Tuesday, 18 February 2014

Science Club Events - 20 February 2014

Science Club Events - Lent 2014
20 February 2014 - 1pm - Zoology Museum (W129)



All roads lead to the mound


Dr. Simon Garnier


Photo by Simon Garnier: www.theswarmlab.com

Let's face it, the prospect of being invaded by a swarm of ants is not everyone's cup. And camouflage, whilst effective against many visual predators, will not defeat the ants' keen sense of smell, as this Mozambique nightjar had to experience

video

However, some people are absolutely fascinated by ants and our next speaker, Dr. Simon Garnier from the New Jersey Institute of Technology, is one of them. Simon heads the Swarm lab, a group of researchers interested in understanding which mechanisms organisms use to coordinate the movements of large groups. This is a highly interdisciplinary task which has also many exciting applications, from traffic control problems to guiding swarms of robots and even solving crime scene problems. 


Simon's groups uses various study systems, from slime moulds to ants, to ungulate mixed species herds, to robots, but in his talk this week he will focus on how ants manage to set up efficient transportation networks.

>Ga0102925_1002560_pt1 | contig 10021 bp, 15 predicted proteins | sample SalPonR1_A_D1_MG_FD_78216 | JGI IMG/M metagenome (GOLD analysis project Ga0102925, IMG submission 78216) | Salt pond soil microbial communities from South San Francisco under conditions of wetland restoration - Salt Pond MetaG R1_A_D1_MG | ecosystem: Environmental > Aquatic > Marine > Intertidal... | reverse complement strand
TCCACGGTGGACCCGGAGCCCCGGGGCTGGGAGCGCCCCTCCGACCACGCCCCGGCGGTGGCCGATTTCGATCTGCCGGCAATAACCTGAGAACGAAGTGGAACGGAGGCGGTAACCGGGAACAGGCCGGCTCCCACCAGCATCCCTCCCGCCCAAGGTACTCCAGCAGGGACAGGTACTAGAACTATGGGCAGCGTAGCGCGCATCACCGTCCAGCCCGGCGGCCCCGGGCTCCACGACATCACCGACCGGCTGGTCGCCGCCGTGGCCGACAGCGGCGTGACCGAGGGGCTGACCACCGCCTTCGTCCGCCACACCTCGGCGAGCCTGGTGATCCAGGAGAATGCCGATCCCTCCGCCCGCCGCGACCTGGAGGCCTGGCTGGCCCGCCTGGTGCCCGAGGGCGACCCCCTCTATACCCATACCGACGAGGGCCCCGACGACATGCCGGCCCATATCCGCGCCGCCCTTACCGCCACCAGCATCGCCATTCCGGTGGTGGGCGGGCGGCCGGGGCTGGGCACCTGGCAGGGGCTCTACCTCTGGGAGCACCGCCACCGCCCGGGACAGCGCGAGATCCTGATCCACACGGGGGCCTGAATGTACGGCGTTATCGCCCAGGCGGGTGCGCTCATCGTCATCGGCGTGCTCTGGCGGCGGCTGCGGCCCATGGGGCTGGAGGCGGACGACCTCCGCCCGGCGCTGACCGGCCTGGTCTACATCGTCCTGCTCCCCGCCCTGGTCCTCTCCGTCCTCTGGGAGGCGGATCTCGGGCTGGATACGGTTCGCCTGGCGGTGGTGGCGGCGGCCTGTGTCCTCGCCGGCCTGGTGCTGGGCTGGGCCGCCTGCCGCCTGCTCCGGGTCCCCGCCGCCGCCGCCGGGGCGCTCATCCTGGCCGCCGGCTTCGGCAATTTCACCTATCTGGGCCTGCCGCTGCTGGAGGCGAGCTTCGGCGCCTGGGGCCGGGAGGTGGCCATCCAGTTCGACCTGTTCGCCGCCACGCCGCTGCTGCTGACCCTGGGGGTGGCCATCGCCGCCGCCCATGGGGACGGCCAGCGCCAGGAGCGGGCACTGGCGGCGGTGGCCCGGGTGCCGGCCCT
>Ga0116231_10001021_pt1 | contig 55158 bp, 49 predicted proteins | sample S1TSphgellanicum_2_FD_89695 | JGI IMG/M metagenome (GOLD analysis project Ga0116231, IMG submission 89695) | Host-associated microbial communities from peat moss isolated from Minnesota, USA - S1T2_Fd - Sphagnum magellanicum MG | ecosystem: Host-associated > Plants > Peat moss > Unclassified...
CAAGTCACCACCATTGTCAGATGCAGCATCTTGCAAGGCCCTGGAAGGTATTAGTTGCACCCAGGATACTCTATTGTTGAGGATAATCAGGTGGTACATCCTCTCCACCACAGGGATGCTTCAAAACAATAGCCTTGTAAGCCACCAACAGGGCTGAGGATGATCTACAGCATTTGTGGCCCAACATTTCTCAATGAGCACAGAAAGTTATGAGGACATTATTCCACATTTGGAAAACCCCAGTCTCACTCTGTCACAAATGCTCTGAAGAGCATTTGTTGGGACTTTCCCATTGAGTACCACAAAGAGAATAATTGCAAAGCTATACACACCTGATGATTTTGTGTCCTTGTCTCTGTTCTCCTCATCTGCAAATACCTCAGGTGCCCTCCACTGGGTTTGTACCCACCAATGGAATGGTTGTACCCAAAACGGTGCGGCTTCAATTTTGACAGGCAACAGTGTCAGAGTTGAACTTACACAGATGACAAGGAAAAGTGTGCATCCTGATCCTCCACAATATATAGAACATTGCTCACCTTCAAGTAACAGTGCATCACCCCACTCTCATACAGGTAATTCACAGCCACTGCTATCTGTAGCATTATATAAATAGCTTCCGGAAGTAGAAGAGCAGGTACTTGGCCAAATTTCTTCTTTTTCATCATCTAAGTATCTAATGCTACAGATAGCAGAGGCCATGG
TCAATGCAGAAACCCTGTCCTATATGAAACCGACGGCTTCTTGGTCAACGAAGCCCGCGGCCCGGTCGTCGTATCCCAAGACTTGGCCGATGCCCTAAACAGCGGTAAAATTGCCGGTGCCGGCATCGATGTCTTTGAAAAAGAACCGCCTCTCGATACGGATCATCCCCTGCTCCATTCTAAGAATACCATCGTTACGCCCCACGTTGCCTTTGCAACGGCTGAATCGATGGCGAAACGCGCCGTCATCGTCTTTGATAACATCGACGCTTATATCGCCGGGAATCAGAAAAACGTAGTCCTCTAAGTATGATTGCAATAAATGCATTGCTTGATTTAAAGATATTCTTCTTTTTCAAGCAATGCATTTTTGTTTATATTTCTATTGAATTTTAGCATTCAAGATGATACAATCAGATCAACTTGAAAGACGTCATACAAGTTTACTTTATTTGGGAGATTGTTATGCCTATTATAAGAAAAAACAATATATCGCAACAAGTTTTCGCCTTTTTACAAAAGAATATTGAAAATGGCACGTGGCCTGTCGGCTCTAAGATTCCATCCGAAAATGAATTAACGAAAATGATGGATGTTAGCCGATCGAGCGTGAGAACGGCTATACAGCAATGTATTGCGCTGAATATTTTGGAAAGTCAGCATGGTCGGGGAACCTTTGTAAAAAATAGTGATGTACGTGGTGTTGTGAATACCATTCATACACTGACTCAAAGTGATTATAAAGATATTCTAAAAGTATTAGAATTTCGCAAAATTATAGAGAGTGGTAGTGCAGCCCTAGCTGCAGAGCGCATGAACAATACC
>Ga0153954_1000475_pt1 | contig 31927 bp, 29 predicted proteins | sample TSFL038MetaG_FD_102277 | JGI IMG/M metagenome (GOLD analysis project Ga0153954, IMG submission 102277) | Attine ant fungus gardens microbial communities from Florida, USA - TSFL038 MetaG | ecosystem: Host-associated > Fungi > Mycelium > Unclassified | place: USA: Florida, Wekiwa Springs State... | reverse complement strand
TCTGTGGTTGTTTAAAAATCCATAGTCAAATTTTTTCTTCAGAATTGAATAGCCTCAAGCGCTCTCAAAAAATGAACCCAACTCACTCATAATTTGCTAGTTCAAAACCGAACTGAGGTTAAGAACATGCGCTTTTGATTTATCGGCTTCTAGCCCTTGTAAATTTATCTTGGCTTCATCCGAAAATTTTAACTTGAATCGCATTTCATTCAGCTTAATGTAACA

Abstract 
Like the Roman Empire at its peak, a successful ant colony relies on an effective network of roads that facilitate the movement of its powerful army and industrious population across a vast territory. Fifty years ago, E. O. Wilson discovered the chemical nature of these transportation networks comprised of pheromone trails laid by the colony's workers. His work paved the way for five decades of study on the incredibly efficient organization of ant colonies, based on simple behaviours, multiple interactions and powerful scents. 

In this talk, I will review recent discoveries from field, experimental and theoretical works on the construction and functioning of ant transportation networks. I will highlight the latest findings on traffic organization along ant chemical trails, the topology and geometry of these networks, and the development of support structures on uneven terrains. 
Image by Kaitlyn Colhouer: www.kcolhouer.wordpress.com

Finally, I will discuss prospective applications of the ants' "chemical logic" in operation research and collective robotics, with a particular focus on the flexibility of ant trail systems and their ability to integrate and process multiple sources of information.







Everyone most welcome to attend. You might learn about Swarm Intelligence, Swarm Stupidity (no, not sure either what this is - we'll have to ask Simon!), and maybe even new tricks to better deal with those little visitors during your pick-nick: 




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